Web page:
• BOLIVIA: ‘To exercise our rights, Indigenous peoples don’t need anyone’s permission’

    CIVICUS speaks about the struggles of Indigenous peoples in Bolivia with Ruth Alipaz Cuqui, an Indigenous leader from the Bolivian Amazon and general coordinator of the National Coordination for the Defence of Indigenous Peasant Territories and Protected Areas (CONTIOCAP).

    CONTIOCAP was founded in late 2018 out of the convergence of several movements of resistance against the destruction of Indigenous territories and protected areas by extractive projects and the co-optation of traditional organisations representing Indigenous peoples. Initially composed of 12 movements, it now includes 35 from all over Bolivia.


    What challenges do Bolivia’s Indigenous peoples face in their struggles for land rights?

    The biggest challenge for Indigenous peoples is the Bolivian government itself, which has become the main agent and source of rights violations, as it does not guarantee compliance with the constitution or protect the rights of its citizens, and particularly those of Indigenous peoples. We are third-class human beings, without rights, and are sacrificed.

    The organisations that used to represent us have been politically subjugated and turned into accomplices and operational arms of the violation of the rights of Indigenous and peasant peoples and nations. The state apparatus is imposing all forms of extractivism on our territories and protected areas: mining, agribusiness and hydrocarbon exploration and exploitation.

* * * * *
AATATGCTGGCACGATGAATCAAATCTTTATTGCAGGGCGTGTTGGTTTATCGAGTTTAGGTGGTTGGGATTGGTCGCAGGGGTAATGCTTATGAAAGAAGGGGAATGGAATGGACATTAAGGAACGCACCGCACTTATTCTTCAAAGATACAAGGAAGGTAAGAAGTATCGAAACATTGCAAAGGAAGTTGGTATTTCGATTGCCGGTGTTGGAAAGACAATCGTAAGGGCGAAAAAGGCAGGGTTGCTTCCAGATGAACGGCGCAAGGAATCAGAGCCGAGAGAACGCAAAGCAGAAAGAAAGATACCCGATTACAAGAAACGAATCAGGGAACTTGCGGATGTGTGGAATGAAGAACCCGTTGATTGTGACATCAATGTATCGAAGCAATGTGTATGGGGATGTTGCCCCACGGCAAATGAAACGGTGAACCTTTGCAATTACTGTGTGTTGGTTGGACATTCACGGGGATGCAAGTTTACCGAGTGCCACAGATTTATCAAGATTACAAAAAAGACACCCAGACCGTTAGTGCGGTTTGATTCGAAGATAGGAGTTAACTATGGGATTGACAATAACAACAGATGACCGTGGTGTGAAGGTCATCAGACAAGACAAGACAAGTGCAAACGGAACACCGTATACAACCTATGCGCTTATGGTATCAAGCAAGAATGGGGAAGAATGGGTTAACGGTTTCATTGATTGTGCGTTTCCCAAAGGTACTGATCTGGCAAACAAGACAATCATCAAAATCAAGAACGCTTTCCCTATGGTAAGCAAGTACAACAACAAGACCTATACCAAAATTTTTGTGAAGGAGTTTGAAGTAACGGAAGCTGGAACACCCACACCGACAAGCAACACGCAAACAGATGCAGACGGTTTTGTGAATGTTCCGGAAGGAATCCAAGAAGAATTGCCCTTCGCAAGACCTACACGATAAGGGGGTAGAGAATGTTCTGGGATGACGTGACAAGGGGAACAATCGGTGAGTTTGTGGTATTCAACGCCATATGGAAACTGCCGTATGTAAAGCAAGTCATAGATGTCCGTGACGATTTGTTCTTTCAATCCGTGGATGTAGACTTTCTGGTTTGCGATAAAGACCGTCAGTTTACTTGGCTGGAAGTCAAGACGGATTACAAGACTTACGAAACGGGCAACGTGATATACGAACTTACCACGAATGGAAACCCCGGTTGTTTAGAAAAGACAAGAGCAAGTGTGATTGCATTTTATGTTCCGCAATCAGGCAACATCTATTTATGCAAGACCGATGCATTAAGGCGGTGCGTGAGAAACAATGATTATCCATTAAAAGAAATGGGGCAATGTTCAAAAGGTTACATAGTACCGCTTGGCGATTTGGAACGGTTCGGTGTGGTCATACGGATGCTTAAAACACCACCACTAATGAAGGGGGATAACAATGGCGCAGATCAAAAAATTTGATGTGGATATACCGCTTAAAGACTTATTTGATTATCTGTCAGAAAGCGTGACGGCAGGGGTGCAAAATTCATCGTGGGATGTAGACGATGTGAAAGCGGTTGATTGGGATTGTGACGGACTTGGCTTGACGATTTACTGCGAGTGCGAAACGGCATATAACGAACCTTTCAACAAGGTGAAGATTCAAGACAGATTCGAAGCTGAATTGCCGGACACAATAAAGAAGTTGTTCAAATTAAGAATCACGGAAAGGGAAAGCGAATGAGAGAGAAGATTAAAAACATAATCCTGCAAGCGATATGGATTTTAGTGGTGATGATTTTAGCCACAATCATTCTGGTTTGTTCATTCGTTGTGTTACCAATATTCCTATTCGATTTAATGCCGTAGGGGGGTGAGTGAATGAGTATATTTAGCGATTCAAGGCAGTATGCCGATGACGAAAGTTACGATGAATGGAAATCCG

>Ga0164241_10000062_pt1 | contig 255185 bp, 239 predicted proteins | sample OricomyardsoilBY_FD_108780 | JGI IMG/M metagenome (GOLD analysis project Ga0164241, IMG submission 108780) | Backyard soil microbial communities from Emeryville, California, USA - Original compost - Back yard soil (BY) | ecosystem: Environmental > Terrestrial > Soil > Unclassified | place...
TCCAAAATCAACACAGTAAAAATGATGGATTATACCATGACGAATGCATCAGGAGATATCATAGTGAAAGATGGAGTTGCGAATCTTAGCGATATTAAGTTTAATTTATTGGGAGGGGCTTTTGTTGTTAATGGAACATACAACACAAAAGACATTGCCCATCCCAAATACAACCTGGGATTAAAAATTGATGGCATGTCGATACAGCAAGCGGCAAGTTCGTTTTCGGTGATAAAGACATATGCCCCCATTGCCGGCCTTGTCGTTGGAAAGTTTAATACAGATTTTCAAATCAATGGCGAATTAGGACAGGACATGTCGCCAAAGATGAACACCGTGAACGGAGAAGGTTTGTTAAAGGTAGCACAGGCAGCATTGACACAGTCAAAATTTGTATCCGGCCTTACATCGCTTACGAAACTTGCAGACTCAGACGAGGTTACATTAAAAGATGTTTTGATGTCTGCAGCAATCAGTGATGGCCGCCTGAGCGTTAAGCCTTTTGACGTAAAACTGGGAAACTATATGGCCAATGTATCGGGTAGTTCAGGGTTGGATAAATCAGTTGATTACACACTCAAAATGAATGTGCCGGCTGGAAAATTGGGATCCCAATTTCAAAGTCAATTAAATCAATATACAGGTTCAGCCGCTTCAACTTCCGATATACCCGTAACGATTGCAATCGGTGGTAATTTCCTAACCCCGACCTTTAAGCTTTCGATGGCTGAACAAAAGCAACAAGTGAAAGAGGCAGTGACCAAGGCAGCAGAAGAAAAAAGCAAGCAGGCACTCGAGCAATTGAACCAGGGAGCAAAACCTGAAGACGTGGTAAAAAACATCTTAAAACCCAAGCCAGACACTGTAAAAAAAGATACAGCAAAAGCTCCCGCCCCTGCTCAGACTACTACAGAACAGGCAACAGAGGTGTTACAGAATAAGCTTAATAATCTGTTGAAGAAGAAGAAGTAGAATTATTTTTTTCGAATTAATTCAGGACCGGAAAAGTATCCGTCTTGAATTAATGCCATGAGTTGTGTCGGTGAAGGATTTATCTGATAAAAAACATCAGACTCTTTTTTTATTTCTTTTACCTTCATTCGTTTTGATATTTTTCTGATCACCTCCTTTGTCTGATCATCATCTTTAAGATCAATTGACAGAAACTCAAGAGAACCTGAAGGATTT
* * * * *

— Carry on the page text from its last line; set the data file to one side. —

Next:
The right to free, prior and informed consultation is being manipulated and turned into a simple administrative process that consists in drawing up minutes and signing forms and allows the participation of groups close to the government, which the government identifies as valid interlocutors even though they are not the real people affected by the projects in question.

    Another challenge we Indigenous peoples face is that of understanding that we have been mentally colonised with offers of great wealth that never materialise. We must understand that the wealth that is generated in our territories is taken by outsiders and their corrupt environments. Behind the facade of interculturalism, the government divides us in order to discipline us and put us at the service of its political interests.

    Once we understand this, the main challenge will be to restore the unity of Indigenous peoples, recover our ancestral memory of freedom, undertake the required self-criticism and dedicate ourselves to planning and building the country we want, exercising the rights that are already recognised in the constitution.